Insects' way home: The secret of bee's navigation
Updated 16:50, 07-Feb-2019
By Xing Fangyu

Bee probably has the strongest relationship with humans compared to other insects. For hundreds of years, human developed ways to raise them and harvest their sweet honey. Now, humans have invented navigation systems through the inspiration of the bees. So what's the secret of bee's navigation? 

Magnetism 

(Bee and dandelion flower. /VCG Photo)

(Bee and dandelion flower. /VCG Photo)

Sensing magnetic fields is one of the most common ways for animals to navigate. Insects like bees and some other animals like rodents, birds, fishes, reptiles, bacteria and insects rely on magnetism to navigate.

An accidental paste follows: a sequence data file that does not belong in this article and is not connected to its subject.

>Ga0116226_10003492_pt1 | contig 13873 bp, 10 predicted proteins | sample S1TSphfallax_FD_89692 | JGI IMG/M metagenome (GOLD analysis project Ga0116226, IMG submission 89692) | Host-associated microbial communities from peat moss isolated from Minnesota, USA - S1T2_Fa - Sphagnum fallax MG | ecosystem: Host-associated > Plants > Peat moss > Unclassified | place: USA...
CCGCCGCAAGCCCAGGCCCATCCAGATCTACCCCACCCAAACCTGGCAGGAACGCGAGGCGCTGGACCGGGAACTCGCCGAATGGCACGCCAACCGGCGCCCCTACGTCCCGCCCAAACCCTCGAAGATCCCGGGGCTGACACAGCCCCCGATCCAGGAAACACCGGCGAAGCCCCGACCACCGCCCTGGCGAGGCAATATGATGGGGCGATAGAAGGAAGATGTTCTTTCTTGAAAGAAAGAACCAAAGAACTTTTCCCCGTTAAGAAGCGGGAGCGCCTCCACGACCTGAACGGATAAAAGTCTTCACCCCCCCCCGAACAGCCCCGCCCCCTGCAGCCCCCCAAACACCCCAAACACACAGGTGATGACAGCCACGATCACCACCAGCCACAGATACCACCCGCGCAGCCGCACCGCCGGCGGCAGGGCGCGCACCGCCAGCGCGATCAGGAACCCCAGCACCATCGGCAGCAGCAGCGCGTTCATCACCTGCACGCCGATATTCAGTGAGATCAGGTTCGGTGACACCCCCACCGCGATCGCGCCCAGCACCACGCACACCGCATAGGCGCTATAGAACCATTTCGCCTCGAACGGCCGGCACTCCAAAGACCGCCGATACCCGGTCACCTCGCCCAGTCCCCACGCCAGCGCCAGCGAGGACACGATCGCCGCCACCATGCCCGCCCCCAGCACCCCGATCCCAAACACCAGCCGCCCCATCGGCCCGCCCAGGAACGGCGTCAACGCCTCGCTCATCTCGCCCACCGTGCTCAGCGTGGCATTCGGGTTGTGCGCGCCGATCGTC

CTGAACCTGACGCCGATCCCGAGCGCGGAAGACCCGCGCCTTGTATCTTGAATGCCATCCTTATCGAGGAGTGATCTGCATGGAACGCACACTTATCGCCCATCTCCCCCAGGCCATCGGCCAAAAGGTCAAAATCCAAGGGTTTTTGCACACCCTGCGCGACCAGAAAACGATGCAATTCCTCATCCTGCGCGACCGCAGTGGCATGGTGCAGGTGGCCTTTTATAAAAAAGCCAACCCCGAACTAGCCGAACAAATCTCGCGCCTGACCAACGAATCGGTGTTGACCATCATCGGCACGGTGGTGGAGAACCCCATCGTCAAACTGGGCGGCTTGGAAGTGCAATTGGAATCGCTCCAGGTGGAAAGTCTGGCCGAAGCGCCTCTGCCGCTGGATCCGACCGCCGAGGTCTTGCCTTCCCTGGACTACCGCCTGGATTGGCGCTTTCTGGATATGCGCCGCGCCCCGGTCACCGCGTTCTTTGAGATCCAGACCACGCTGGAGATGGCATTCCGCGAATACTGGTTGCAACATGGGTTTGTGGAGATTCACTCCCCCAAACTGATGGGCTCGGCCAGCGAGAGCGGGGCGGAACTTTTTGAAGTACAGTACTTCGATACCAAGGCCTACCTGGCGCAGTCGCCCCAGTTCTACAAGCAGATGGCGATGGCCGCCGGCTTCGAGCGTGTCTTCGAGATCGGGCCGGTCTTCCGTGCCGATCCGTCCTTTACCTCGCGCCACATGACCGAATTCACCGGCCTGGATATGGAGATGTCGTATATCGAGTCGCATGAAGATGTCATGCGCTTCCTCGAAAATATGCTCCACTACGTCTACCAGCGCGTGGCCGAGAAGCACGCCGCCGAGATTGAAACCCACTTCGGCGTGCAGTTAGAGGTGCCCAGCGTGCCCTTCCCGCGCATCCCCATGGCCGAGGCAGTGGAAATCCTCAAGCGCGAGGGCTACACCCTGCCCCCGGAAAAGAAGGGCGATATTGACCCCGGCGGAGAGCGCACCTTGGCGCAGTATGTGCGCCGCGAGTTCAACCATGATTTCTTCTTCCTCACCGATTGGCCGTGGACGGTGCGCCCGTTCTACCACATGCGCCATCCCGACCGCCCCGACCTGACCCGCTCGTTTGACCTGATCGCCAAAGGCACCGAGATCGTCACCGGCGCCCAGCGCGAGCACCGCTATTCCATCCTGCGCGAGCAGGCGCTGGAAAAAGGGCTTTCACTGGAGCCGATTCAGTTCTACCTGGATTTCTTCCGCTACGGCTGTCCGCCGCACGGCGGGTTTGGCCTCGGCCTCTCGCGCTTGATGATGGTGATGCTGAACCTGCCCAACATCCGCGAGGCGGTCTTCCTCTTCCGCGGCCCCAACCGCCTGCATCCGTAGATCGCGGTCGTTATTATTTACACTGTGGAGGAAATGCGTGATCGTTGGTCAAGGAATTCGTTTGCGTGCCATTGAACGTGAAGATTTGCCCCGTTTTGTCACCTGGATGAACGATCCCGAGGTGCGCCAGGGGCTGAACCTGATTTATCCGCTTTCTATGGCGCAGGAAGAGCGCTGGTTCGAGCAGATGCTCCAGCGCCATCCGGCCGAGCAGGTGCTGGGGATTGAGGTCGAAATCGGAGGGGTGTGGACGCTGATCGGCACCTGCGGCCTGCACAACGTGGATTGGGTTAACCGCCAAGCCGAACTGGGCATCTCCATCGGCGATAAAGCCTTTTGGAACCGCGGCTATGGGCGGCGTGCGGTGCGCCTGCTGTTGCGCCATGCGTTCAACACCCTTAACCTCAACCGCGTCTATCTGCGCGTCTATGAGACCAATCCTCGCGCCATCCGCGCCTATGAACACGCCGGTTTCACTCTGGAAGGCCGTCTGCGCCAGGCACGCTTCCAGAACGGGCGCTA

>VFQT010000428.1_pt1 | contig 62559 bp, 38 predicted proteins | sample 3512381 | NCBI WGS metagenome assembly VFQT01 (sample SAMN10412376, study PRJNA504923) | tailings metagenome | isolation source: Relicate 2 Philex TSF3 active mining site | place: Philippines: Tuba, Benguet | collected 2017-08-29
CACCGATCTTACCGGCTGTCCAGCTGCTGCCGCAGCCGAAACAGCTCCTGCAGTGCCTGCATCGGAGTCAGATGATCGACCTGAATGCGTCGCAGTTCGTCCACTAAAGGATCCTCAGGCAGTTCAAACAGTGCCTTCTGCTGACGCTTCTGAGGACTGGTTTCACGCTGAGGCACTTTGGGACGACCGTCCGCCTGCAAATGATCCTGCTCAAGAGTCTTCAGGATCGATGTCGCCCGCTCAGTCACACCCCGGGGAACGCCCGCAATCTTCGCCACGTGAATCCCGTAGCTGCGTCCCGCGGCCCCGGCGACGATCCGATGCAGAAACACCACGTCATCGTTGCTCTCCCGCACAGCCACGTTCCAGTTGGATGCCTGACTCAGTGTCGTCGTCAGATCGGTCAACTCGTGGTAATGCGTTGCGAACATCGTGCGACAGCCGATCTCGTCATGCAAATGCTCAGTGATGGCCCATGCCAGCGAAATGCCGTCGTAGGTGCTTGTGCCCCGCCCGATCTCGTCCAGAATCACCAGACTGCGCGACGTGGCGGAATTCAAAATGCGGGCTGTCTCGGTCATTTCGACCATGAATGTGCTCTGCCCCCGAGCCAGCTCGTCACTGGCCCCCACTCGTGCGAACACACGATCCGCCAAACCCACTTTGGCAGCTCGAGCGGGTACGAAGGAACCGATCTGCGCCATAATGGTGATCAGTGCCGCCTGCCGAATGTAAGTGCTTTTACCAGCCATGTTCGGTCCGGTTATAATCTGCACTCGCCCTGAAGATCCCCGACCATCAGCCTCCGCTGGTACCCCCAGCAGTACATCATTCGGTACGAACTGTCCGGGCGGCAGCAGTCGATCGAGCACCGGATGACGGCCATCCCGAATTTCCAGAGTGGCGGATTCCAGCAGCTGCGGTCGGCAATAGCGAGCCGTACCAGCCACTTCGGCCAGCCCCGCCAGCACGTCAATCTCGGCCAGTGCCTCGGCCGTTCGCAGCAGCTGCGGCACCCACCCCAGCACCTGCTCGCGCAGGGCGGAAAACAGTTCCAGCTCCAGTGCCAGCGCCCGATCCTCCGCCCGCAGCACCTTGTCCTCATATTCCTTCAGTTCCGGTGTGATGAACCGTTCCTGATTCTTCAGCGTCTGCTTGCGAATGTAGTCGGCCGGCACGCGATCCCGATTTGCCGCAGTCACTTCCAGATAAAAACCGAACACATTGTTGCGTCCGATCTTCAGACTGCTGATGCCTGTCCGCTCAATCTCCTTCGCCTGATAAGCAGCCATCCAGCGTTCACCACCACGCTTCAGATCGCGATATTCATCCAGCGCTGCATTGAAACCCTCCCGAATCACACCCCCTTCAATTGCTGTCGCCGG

The magnetic structure for bees is in their abdomens. A Canada team consists of physicists and biologists found it through a series of experiments. It showed that a strong permanent magnet would cause a disruptive effect for bees' navigation. And the researchers also dissected bees' body to test each pellet's reaction with a superconducting quantum interference device (SQUID). It turns out only the part from the abdomen has a clear hysteresis loop. 

(Bee flying on a sunflower. /VCG Photo)

(Bee flying on a sunflower. /VCG Photo)

Optics

Another common fact for an animal to determine the speed and distance is optical flow. Bees' brains are very fascinating. Bee brain is about 20,000 times smaller than the human brain. It has a very sophisticated sensory system to let them form excellent sight and calculate distances. 

But scientists still don't know the exact mechanism in the brain of bees when they are finding the way home or to food. Researchers found that the central complex in the brain plays a vital role in controlling the navigation. But how does it actually happen in the neurons of the brain is still unclear. 

(Top image from VCG.)